Parsha Pearls: Parshas Behaaloscha

The Exile of Yishmael
Don’t Ask For Unnecessary Miracles
Why Couldn’t Moshe Make the Menorah?
If We Join Them, They Will Be the Winners

And Moshe heard the people crying in families, each man at the door of his tent, and Hashem’s anger burned greatly, and in the eyes of Moshe it was bad. (11:10)

What is the significance of the words “in the eyes of Moshe it was bad”? If Hashem’s anger burned greatly, obviously it was bad! The Noam Elimelech explains this based on a Tosafos in Shabbos 12b. The Gemora says there that a person should not pray in Aramaic because the angels do not understand Aramaic and they will not bring his prayer before Hashem. Tosafos asks: Angels know even a person’s thoughts – how then could it be that they do not understand a prayer said in Aramaic? The commentators all struggle to explain how Tosafos knew that the angels know a person’s thoughts (see Gilyon Hashas). But the Noam Elimelech says that Tosafos did not mean that the angels know all of a person’s thoughts at all times, just the thoughts that go into his prayers. There are certain angels whose job it is to take the prayers up to the Holy One, blessed is He, and make from them a crown for Him. They must be able to distinguish between a proper prayer and one with improper thoughts, and for this they are given the ability to see the thoughts at the time of prayer. Furthermore, the mitzvos or aveiros a person does during the day all flavor his prayer, like spice gives flavor to a food, and the angels can detect those flavors, although they have no independent knowledge of the person’s mitzvos or aveiros.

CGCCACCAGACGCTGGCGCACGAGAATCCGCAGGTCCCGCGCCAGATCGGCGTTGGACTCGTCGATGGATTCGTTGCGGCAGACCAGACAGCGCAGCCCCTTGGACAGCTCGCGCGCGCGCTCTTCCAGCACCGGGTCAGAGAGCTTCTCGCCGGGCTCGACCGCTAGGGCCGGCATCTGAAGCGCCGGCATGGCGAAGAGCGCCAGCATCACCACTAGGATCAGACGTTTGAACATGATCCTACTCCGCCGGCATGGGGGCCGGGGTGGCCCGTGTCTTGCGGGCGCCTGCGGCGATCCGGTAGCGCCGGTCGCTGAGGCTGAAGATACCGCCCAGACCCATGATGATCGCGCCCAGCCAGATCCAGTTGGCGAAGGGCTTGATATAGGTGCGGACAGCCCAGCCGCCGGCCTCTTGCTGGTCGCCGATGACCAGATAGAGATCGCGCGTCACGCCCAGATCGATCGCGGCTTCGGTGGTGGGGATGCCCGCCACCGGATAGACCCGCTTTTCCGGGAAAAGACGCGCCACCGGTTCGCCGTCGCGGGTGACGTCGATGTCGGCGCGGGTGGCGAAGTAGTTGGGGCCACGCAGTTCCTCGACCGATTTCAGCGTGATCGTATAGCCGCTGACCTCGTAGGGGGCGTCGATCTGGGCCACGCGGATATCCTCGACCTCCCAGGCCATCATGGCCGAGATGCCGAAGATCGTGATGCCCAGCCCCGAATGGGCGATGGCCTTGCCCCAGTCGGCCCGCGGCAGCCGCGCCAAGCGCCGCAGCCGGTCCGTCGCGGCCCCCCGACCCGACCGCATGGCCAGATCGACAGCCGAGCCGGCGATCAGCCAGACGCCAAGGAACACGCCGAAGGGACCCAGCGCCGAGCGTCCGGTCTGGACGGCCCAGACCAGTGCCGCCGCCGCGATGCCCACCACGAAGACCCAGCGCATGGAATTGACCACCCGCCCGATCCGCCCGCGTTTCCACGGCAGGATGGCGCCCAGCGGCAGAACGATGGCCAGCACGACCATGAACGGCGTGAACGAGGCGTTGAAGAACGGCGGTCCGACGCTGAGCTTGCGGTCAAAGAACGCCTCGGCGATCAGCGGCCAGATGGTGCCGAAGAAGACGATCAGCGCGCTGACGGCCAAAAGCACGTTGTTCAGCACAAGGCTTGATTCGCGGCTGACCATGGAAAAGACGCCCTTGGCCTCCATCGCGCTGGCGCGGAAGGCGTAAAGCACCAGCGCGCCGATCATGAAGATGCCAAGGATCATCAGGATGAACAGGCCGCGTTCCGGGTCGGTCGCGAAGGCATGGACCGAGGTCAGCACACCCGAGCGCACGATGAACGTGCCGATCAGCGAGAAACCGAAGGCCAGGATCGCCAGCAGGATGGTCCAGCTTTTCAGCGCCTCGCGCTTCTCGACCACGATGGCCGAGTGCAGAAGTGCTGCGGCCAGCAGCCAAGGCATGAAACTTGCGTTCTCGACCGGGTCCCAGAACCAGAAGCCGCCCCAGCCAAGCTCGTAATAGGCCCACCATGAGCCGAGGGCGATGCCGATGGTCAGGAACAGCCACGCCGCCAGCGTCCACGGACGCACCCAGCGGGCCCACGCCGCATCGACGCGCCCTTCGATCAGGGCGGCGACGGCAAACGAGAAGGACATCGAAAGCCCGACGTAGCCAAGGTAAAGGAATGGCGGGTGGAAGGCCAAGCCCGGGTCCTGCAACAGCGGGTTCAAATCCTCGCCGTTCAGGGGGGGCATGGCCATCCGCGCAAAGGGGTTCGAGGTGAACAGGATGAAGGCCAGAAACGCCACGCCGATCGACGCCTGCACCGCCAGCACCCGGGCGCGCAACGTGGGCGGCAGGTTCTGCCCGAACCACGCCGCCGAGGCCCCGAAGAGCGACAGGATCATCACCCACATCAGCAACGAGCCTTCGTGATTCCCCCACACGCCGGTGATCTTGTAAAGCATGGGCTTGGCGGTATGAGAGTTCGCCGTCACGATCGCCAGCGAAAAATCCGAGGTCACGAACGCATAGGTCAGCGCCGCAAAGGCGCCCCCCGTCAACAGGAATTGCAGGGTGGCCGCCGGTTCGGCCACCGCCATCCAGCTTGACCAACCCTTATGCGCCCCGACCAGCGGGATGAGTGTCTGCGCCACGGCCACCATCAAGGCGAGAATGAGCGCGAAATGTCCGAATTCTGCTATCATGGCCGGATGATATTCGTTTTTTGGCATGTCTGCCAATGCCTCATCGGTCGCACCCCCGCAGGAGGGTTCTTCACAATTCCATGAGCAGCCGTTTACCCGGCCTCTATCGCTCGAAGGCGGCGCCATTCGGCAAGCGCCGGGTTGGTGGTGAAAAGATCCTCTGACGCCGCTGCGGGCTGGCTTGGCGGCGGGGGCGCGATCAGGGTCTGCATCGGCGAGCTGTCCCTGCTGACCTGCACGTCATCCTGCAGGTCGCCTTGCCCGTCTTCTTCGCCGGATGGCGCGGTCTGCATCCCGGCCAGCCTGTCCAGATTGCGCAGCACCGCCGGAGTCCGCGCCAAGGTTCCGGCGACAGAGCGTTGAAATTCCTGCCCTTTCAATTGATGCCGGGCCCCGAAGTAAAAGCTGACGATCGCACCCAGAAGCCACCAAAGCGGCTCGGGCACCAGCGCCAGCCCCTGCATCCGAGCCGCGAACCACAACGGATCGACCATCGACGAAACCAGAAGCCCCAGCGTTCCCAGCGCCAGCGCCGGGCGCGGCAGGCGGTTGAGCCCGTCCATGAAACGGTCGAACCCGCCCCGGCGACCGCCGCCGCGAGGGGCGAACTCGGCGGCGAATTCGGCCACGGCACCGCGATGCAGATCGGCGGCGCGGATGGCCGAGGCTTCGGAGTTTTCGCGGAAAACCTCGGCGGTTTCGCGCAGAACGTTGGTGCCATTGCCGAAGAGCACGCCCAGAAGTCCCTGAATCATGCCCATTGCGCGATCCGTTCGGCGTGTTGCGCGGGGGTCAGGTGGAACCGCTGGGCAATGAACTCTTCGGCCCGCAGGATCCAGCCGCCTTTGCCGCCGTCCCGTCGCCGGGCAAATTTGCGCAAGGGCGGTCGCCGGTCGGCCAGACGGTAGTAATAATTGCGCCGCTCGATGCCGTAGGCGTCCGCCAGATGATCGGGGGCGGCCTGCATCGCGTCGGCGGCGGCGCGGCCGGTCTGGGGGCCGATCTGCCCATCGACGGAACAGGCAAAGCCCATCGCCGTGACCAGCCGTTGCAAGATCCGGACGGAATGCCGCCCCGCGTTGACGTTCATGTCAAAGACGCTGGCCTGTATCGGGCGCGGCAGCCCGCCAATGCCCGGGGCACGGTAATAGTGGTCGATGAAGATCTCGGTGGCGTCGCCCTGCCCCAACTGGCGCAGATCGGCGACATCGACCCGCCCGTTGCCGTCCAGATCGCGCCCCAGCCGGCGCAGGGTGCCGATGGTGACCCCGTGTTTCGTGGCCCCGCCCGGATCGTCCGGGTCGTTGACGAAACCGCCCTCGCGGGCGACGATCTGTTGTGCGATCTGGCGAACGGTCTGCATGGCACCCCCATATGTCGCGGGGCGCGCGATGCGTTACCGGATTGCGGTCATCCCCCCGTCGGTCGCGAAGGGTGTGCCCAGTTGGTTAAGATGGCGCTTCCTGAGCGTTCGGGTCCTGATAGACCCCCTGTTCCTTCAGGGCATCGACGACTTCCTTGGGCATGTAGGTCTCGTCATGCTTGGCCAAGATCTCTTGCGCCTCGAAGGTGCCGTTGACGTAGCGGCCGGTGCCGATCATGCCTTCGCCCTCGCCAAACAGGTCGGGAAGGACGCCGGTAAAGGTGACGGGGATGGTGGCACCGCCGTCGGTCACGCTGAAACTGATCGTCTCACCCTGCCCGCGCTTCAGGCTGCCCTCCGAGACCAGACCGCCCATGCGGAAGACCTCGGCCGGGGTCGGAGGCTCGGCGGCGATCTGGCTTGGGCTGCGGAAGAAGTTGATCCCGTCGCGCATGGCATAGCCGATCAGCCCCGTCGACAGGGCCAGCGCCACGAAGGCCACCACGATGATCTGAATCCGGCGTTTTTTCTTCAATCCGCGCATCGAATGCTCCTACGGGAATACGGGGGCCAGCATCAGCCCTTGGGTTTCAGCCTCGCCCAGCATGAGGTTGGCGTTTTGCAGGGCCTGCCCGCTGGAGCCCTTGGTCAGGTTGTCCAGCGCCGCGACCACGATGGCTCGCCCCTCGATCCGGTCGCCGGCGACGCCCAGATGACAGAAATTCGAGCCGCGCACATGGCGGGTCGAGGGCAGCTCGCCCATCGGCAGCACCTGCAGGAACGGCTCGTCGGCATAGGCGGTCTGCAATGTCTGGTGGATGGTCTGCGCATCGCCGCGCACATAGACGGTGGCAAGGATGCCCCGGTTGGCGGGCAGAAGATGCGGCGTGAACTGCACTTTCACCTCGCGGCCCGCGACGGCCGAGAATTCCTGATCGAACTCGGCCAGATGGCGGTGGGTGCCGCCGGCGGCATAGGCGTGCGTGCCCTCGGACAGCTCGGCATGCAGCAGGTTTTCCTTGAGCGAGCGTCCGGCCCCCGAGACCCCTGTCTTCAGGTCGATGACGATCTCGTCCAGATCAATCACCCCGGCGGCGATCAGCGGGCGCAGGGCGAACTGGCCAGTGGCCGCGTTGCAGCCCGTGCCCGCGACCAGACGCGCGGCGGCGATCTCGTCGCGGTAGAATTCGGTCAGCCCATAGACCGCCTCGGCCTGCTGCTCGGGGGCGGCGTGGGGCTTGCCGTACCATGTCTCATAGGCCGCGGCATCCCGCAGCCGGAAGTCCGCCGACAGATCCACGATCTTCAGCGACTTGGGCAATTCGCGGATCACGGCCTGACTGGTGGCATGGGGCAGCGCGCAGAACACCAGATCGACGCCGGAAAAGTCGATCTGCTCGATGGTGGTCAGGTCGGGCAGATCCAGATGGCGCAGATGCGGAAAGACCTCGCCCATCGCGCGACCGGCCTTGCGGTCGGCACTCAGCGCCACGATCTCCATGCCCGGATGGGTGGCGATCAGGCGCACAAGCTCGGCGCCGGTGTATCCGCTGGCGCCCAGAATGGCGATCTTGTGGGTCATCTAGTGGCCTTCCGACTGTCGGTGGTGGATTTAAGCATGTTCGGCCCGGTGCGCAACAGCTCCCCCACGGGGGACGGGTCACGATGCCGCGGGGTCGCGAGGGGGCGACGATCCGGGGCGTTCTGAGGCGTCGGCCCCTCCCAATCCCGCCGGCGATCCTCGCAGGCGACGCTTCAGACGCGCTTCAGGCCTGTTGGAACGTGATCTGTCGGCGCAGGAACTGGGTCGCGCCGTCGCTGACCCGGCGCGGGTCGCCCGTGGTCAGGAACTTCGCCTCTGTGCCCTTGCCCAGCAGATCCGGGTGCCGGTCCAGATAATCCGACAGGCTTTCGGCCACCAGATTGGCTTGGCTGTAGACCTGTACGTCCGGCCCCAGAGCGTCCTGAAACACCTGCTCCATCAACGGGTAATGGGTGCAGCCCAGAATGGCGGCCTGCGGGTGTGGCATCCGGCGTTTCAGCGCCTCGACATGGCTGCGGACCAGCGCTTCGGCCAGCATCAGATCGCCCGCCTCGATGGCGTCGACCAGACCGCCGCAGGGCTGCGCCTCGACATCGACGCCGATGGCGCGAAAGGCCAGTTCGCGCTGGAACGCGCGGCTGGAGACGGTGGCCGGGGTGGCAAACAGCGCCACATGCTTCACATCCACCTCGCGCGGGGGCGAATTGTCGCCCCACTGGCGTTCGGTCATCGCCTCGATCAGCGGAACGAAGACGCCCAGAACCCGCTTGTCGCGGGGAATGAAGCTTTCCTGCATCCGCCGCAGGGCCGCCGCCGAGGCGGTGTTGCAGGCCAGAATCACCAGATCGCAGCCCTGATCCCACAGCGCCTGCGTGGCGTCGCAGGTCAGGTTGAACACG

When the people said, “We remember the fish that we used to eat in Egypt for free” (v. 5) on the surface they were only talking about fish, but in their minds they intended to complain about the marital prohibitions as well (see Yuma 75a). The rule is that Hashem does not punish a person for a bad thought, only for an action (Kiddushin 39b). According to the Noam Elimelech, this is because Hashem hands down punishment through a system called the Heavenly Court, in which accusing angels bring up a person’s sins. Angels cannot see thoughts, so a person is not punished for his thoughts. So at first the Jewish people were not punished for their complaint about “fish”. But then Moshe heard them crying, and he prayed for them; and since he, with his great level of understanding and prophecy, knew that they had in mind the complaint about the marital prohibitions, that thought accompanied his prayer. The angels then found out about the Jewish people’s hidden complaint, they launched an accusation against them, and Hashem was very angry. “And in the eyes of Moshe it was bad” – he felt bad that he had caused this accusation through his prayer.